|OVERVIEW||On March 29, 2011, South Korea adopted a new comprehensive privacy law (Act on the Protection of Personal Data, Law No. 10465) applies to businesses and government agencies. Indeed, the Government estimates that the new law will apply data protection requirements to some 3.5 million public and private sector businesses and organizations. The law will take effect September 30, 2011.|
|ENACTED||March 29, 2011|
|GENERAL PRIVACY LAWS||Article 16 of the Korean Constitution.|
|PERSONAL DATA PROTECTION LAWS AND REGULATIONS||Act on Promotion of Information and Communications Network Utilization and Information Protection|
|TYPE OF DATA PROTECTED||Personal Information which means the information concerning anyone living that contains the code, letter, voice, sound, and/or image, which allows for the possibility for that individual to be identified by name and resident registration number (including information which, if not by itself, allow for the possibility of identification when combined with other information).|
|WORKPLACE PRIVACY LAWS||
The Act on Promotion of Information and Communications Network Utilization and Information Protection (APICNU) and the Protection of Communications Secret Law of 1993 both govern the monitoring of work emails.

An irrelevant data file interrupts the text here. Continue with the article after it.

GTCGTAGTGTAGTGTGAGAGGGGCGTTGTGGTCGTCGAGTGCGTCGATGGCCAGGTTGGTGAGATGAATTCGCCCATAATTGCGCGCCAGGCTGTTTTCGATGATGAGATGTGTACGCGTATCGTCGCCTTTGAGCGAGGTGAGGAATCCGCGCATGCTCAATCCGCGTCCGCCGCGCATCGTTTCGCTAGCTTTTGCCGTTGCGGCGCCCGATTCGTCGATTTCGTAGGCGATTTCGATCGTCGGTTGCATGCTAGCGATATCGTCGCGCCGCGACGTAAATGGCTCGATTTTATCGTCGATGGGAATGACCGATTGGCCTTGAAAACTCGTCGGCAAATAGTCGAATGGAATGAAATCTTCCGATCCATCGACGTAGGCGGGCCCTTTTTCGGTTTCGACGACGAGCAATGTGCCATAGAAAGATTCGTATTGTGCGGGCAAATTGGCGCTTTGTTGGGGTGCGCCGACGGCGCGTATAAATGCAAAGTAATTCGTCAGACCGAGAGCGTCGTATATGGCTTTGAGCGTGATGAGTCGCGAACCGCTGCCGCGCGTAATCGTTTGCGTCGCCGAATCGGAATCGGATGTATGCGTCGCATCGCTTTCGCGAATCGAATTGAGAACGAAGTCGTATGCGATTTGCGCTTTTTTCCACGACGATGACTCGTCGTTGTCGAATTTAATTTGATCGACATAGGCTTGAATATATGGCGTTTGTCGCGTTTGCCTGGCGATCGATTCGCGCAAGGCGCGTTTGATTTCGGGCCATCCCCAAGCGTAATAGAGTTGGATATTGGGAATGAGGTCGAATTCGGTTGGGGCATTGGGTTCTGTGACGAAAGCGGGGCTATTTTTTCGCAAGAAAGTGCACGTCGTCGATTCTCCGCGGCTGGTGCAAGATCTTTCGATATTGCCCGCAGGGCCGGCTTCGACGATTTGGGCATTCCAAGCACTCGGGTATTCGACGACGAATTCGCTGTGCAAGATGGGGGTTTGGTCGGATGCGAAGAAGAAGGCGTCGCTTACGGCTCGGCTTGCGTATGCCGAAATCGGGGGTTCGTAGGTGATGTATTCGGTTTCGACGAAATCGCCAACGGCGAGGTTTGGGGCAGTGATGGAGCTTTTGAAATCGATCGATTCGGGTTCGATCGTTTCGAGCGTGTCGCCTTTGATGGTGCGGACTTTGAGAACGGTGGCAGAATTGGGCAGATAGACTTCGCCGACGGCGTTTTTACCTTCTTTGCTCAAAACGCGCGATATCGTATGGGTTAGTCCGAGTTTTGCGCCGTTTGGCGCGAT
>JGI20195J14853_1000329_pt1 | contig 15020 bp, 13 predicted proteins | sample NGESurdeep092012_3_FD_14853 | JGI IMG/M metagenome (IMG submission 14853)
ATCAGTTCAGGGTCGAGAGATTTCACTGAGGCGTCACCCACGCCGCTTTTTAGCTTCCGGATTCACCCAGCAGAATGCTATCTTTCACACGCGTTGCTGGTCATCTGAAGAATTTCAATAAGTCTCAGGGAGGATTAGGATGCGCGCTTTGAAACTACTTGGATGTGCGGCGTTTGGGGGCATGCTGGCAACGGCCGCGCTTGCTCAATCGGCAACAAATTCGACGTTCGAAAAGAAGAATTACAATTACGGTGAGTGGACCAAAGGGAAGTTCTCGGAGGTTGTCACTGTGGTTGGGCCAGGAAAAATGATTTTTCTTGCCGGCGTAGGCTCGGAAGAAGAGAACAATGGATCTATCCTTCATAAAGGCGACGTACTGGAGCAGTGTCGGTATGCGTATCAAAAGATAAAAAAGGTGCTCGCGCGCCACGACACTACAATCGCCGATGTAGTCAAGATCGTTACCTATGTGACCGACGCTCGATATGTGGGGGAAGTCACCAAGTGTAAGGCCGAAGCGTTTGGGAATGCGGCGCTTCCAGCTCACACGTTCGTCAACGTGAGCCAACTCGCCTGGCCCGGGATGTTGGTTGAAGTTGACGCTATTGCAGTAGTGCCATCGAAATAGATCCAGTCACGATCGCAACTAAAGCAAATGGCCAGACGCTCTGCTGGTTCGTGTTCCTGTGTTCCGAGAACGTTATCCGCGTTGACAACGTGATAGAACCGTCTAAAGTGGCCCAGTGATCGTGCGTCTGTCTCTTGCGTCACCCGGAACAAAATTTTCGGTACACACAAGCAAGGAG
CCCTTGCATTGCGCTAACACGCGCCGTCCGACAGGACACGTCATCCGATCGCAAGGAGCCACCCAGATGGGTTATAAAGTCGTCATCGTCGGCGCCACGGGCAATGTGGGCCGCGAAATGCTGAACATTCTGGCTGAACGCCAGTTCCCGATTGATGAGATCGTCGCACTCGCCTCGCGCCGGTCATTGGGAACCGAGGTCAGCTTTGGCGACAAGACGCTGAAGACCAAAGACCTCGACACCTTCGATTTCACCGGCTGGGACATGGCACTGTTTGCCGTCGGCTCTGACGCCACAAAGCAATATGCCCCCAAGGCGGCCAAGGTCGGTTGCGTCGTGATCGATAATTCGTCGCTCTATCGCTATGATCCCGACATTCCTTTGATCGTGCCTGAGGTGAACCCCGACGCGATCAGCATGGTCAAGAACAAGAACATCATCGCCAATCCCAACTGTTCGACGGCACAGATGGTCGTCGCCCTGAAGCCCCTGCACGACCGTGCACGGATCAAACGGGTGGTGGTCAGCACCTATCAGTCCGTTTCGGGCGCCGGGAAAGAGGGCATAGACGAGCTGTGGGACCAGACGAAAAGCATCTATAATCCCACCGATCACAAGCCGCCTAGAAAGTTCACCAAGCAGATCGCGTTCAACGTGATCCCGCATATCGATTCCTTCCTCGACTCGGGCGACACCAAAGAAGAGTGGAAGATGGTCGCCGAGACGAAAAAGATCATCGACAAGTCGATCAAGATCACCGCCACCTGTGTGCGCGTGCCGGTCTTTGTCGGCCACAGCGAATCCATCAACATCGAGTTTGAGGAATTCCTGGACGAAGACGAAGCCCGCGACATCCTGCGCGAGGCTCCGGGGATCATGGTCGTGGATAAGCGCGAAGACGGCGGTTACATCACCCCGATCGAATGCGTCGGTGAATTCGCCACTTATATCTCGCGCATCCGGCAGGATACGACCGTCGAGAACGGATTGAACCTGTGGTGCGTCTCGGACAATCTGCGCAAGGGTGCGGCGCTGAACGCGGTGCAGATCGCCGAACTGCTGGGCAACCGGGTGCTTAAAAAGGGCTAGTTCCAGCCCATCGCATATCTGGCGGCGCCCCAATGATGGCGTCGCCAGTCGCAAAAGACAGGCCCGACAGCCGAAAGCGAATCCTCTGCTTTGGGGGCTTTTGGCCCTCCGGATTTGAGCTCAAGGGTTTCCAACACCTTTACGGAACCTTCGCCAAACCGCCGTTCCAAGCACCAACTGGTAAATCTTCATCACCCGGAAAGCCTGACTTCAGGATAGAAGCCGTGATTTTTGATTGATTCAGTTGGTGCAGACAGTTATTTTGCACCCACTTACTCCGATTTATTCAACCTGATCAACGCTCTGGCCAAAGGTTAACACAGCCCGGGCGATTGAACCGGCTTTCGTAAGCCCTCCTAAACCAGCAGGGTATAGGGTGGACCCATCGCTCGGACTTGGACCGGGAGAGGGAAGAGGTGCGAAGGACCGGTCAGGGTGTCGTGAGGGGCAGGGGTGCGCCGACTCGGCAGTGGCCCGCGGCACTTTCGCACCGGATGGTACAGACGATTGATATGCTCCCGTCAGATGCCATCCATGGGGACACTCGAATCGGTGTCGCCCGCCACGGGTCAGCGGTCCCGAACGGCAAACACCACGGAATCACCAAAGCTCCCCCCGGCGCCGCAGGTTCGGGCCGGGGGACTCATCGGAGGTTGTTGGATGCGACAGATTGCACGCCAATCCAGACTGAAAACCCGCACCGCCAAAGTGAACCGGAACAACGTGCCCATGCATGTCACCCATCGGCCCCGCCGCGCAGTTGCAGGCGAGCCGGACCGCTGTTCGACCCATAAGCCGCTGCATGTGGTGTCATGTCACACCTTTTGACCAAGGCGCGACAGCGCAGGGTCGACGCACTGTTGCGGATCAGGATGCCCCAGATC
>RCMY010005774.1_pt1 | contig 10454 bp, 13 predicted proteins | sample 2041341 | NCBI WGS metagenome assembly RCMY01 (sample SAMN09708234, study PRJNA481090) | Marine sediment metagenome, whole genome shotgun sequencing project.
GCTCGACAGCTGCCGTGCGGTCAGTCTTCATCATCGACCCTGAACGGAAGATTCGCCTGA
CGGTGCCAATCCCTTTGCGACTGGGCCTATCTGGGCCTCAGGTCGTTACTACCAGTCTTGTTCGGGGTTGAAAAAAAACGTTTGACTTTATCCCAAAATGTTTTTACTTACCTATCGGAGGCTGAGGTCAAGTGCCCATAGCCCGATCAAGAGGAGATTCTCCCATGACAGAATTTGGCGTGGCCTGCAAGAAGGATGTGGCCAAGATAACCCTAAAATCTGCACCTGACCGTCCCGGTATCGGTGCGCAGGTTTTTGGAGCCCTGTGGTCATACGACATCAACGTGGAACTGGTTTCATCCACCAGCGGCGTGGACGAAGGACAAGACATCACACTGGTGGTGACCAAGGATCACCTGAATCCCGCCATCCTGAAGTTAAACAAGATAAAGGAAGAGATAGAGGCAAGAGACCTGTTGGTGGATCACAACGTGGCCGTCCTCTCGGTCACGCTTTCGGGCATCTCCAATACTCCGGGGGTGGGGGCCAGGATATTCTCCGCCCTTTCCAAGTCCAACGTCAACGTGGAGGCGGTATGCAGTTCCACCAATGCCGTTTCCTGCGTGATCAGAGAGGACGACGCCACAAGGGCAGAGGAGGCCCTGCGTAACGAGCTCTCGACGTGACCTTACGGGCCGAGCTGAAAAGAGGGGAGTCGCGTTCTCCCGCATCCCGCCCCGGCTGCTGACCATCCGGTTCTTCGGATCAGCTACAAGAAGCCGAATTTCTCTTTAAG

Under the APICNU, Article 48, any person is prohibited from infiltrating information and communications networks without any justifiable access right or beyond the permitted access right.
Unless notice and express consent are obtained from the employees, monitoring of employee emails is likely to be viewed as a violation of Article 48 of APICNU. Even if the computers are owned by the employer, without notice and consent the employer is likely to be deemed to have gone beyond the permitted access right and to be in violation of Article 48.
Article 3 prohibits any person from censoring any mail, wiretapping any telecommunications, providing communication confirmation data, or recording or listening to conversations between others that are not made public. Emails are considered to be “telecommunications” under the Secrecy Act. Monitoring of emails under the Secrecy Act is permitted only if (1) the sender and receiver consent; (2) monitoring is protected under the Secrecy Act; or (3) monitoring is done pursuant to the Criminal Procedure Act or Military Court Act.
NOTE: The consent of the sender of the email received by the employee or the receiver of the email sent by the employee will not likely be required as the consent will likely be presumed in case of work emails as these emails are usually viewed as emails exchanged on behalf of the employer.
Employers should disclose how the monitoring will be done, the scope of the monitoring, etc.
|TRANSBORDER TRANSFERS||No legislation specifically requiring the registration of transborder transfers of personal data.|
|FINES AND SANCTIONS||
The Act contains some severe sanctions for privacy breaches:
Article 62 (Penal Provisions)
|OTHER PRIVACY LAWS AND REGULATIONS||
Acts governing the collection, use and disclosure of personal information in the private sector include: